Coastal Light

The sea, eternal, infernal, a constant ever-changing state of both peace and rage. An ending for some, a beginning for others. It will always be a first passion despite my deep and growing love for the desert and all its moods.
Heceta Head, part of a network of lights strung along the Oregon and Washington coast to guide mariners away from danger and into port.
Look there! Something’s swimming down there! In churning surf, up to thirty feet high at moments, sea lions paddle as easily as a fat boy in a bath tub.
Inside their cave they retreat to rest and argue. Their incessant grumbling echoes within this monstrous cavern and makes a strange and eerie music as it blends with the crashing surf. The more you look into the dark recesses the more of these heavy characters you see.
I am de boss! Now listen to me! These characters will strike a pose like this and then hold it for hours. They laze and play in the surf and foam effortlessly. That same smashing brine would reduce any of us to mince in seconds.
When gulls gather inland take heed, it is a sure warning of foul weather to come. The weekend storm watchers were not disappointed.
The suddenly, for a while, the sky cleared, the wind was gentle, the sunlight warm. People mysteriously appeared in large numbers. This is the lighthouse at Yaquina Head.
This is another spectacular location on the Oregon coast. When there is sunlight it is always superb.
The light station is a temple of all things nautical…except making a landfall. Almost always, lighthouses are intended to warm a mariner away from danger, not beckon him toward safety.
Lighthouses are always an interesting study in architecture. Both form and function must interplay. Durability and beauty work together.
What dramas have unfolded before these windows?
A poignant salute to mariners lost at sea.
A thing of beauty.
“Please stay on the path.”
Clearly an invitation.
You are being watched. The hill overlooks the Yaquina Light. Paths angling upward conjures up stories about widow’s walks.
OhmyGawd! I forgot to set the parking brake! Not all turnouts have guard rails.

In a few days I’ll be home again. A home, that at the moment, is a place of snow and ice, of heaps of bills, a deal on my beloved ‘Seafire’ to complete and a plan about what comes next. But, that’s in a few days. I drove up the coast today toward fulfilling a very big item on my bucket list. There were patches of blue sky, and sunlight. Although the wind still roared bringing yet more rain and hail squalls, people were out and about everywhere. Trust the Americans to turn bad weather into a business opportunity. I also learned that it was a long weekend, ‘President’s Day,’  and I’ll keep my remarks to myself on that one. Checking out places I’ve always passed before, I actually enjoyed just being. When the light is good on the coast, it is amazing. This photographer, like all others, is a sucker for soft, golden light and the special clarity it brings to the visual world. Finally I turned off the coast highway and headed inland toward a place I’ve been dreaming of for years. Another pass to cross, with yet another sleet storm but this time the elevation sign read 760’, not 7600’.

As I drove into McMinnville I found a farm machinery Museum. Thankfully, it was closed.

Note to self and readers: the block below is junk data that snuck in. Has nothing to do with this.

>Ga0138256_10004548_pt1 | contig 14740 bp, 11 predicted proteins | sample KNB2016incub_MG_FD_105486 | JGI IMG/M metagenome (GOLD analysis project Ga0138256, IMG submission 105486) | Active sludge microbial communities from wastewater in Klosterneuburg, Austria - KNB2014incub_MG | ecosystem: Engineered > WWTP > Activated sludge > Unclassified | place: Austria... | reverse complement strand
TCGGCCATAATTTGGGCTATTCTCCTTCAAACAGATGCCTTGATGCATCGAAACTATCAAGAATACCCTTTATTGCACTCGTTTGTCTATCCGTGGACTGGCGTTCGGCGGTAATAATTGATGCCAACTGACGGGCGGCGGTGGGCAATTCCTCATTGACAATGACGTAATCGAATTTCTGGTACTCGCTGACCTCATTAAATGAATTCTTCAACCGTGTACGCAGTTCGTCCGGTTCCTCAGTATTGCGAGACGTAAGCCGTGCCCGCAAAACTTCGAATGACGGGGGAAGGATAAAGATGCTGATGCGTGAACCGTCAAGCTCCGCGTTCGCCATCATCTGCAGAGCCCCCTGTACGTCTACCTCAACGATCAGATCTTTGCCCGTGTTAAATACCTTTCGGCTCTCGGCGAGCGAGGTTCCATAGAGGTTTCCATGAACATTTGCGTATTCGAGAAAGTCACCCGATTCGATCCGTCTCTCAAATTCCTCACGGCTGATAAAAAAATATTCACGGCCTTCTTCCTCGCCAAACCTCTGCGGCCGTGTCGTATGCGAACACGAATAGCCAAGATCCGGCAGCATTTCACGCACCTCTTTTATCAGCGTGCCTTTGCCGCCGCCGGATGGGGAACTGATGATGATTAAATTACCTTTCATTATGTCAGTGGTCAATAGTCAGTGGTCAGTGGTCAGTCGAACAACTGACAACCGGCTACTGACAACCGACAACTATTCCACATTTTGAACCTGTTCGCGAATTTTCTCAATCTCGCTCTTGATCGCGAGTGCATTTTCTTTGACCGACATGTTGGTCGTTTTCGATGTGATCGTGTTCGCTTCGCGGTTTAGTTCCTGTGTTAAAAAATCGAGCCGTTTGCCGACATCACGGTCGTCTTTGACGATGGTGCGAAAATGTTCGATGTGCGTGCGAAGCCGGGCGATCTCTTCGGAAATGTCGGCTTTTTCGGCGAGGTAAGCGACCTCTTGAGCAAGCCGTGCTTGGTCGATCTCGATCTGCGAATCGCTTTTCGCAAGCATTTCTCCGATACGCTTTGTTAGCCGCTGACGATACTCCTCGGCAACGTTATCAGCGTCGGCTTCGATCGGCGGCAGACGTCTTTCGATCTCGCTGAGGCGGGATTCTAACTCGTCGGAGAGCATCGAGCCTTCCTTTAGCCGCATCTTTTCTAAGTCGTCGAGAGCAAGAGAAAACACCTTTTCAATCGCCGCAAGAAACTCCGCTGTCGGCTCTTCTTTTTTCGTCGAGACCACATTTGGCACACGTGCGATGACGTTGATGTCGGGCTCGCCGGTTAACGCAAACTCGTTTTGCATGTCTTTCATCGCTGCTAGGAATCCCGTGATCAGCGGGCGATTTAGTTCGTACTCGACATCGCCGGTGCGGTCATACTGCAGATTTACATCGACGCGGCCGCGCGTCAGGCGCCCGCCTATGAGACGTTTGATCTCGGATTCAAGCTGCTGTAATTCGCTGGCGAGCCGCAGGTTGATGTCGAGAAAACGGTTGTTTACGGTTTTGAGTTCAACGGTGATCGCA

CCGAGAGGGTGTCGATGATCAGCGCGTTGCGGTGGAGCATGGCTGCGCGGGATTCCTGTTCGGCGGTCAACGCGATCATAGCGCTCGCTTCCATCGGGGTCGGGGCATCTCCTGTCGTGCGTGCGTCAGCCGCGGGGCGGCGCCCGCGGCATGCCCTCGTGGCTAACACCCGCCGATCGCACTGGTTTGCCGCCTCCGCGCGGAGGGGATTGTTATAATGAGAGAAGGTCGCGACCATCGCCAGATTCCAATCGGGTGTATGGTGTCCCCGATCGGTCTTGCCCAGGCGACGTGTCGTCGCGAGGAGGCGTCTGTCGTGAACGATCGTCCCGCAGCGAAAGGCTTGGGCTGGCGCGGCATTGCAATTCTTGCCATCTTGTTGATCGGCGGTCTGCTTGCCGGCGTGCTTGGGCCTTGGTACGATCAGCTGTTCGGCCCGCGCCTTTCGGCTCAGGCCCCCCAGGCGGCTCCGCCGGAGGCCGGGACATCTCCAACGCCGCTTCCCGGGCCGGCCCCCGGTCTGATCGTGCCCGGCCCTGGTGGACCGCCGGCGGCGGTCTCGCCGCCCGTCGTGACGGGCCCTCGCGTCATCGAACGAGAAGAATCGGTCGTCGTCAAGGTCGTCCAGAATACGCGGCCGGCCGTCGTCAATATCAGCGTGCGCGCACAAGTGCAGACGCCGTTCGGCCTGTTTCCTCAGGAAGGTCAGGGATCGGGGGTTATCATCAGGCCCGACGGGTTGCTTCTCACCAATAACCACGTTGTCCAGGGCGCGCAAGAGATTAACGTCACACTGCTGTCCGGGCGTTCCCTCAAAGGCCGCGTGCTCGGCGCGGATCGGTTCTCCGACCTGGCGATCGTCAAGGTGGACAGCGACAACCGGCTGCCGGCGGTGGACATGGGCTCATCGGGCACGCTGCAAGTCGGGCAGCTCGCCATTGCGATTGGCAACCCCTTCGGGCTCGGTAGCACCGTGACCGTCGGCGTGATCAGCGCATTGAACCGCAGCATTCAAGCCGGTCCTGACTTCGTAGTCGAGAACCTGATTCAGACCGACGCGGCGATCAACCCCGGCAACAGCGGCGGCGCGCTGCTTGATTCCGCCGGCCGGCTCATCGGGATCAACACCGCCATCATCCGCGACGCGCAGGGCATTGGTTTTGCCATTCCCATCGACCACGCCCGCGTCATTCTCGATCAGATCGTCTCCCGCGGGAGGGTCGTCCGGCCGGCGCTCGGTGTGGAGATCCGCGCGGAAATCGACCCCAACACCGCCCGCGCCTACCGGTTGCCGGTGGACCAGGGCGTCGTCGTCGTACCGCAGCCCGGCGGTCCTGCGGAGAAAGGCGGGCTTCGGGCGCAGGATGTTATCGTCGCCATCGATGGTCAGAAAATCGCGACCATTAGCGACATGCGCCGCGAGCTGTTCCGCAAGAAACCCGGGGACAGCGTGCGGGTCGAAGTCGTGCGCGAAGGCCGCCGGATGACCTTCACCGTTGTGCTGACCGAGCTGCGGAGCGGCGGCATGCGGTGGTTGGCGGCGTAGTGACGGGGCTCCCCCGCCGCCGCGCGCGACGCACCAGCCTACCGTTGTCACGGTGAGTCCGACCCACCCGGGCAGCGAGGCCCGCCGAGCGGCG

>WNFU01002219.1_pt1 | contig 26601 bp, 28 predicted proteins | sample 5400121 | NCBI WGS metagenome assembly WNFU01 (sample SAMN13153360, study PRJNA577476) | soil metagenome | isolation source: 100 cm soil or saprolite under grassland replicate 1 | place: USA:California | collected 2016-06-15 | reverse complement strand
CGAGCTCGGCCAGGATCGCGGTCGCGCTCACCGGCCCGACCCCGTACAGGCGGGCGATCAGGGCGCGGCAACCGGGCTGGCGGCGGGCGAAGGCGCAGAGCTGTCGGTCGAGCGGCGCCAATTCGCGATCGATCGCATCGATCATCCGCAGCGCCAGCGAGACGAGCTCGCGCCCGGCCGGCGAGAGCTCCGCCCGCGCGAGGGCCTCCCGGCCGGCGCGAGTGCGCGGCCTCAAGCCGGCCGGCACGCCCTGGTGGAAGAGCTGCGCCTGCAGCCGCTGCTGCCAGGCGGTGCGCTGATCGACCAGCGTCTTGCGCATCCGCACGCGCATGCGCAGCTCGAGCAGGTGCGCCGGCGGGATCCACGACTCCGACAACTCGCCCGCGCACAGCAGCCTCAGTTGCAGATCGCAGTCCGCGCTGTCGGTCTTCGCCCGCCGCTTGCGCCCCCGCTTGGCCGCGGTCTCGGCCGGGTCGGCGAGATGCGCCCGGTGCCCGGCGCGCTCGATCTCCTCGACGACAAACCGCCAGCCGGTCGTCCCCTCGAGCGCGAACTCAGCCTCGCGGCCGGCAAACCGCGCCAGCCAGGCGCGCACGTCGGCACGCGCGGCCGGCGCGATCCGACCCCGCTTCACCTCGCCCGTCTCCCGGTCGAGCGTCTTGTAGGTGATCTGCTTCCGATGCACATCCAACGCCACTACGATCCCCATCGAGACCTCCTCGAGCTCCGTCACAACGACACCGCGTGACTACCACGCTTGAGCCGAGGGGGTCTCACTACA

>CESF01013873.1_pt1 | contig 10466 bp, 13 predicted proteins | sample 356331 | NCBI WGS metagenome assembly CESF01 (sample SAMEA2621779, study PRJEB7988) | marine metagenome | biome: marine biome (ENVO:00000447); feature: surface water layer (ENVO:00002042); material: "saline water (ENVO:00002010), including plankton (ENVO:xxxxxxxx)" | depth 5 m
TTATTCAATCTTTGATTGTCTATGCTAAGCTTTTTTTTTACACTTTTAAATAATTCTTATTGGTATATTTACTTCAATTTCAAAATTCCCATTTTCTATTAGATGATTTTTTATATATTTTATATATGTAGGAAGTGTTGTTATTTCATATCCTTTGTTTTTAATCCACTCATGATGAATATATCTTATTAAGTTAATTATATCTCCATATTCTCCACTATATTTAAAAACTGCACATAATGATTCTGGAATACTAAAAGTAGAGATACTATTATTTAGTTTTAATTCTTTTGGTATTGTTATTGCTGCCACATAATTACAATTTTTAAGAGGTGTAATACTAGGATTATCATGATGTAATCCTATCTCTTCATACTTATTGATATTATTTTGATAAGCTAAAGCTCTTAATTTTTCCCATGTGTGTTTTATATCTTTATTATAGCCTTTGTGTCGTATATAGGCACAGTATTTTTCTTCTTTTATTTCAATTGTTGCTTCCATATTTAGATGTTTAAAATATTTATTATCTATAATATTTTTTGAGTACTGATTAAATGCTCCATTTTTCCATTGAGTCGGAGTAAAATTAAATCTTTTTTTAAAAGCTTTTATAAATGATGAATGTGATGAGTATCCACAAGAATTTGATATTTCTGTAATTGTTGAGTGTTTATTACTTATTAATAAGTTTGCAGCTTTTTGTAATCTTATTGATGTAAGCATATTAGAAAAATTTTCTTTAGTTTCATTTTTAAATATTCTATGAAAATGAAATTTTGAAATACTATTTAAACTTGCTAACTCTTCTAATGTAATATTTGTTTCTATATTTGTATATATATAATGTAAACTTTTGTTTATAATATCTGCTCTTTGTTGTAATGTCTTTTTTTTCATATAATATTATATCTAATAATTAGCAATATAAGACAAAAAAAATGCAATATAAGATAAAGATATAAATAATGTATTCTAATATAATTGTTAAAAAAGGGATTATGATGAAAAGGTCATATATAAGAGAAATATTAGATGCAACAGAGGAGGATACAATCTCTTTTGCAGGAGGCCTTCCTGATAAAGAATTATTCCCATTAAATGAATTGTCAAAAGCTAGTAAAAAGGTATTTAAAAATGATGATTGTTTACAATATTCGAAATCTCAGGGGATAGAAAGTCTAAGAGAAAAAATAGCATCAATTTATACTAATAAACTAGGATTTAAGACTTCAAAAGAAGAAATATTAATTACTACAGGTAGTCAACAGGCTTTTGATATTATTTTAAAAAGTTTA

No computers! Low profile tires. It got the job done.
Near the tractor, this is what drew me to make a U-turn back to the museum gate.
This sculptor knows horses! The work is beautiful!
I was spellbound.
There is a bird’s nest inside the nose.
I wonder if this is it? A stunning sight. Who fell out of bed and thought, “Let’s turn a 747 into a waterslide?” It must have flown poorly with those big pipes hanging out of the belly. The air museum is surrounded with its own vineyards and markets the wine in its gift shop. The Willamette Valley has become a huge wine-making area. There are vineyards and wine-tasting opportunities everywhere.
So…Having arrived too late to begin my visit, I was told to go park in the far corner with the rest of the rockets. That’s me in the corner. “Beam me up Scotty!”

An arrow can only be shot by pulling it backward. When life is dragging your back with difficulties, it means it’s going to launch you into something great. So just focus, and keep aiming”anon.

Author: Fred Bailey

Fred is a slightly-past middle age sailor / writer / photographer with plenty of eclectic hands-on skills and experiences. Some would describe him as the old hippy who doesn't know the war is over. He is certainly reluctant to grow up and readily admits to being the eternal dreamer. He has written several books including two novels, 'The Keeper' and 'Storm Ecstasy,' as well as 'The Water Rushing By', 'Sins Of The Fathers', 'The Magic Stick', as well as an extensive inventory of poetry, essays, short stories, anecdotes and photographs. His first passion is the ocean, sailboats, voyaging and all those people who are similarly drawn to the sea. He lives aboard 'Seafire' the boat he is refitting to go voyaging, exploring new horizons both inner and outer. This blog is about that voyage and the preparations for it. In spite of the odds against it, the plan is to sail away this fall and lay a course southward. If you follow this blog your interest may provide some of the energy that helps fuel the journey. Namaste Contact him at

4 thoughts on “Coastal Light”

  1. More very interesting photos Fred … you are almost home, but have a world of treasures in your camera, on this blog and in your head. My favorites today were the lighthouse, but especially this horse made of machine parts – very unique! You should consider posting some of these unique-looking doors from this trip on Norm’s blog, on his weekly feature about doors; I’ve included today’s post as a reference:

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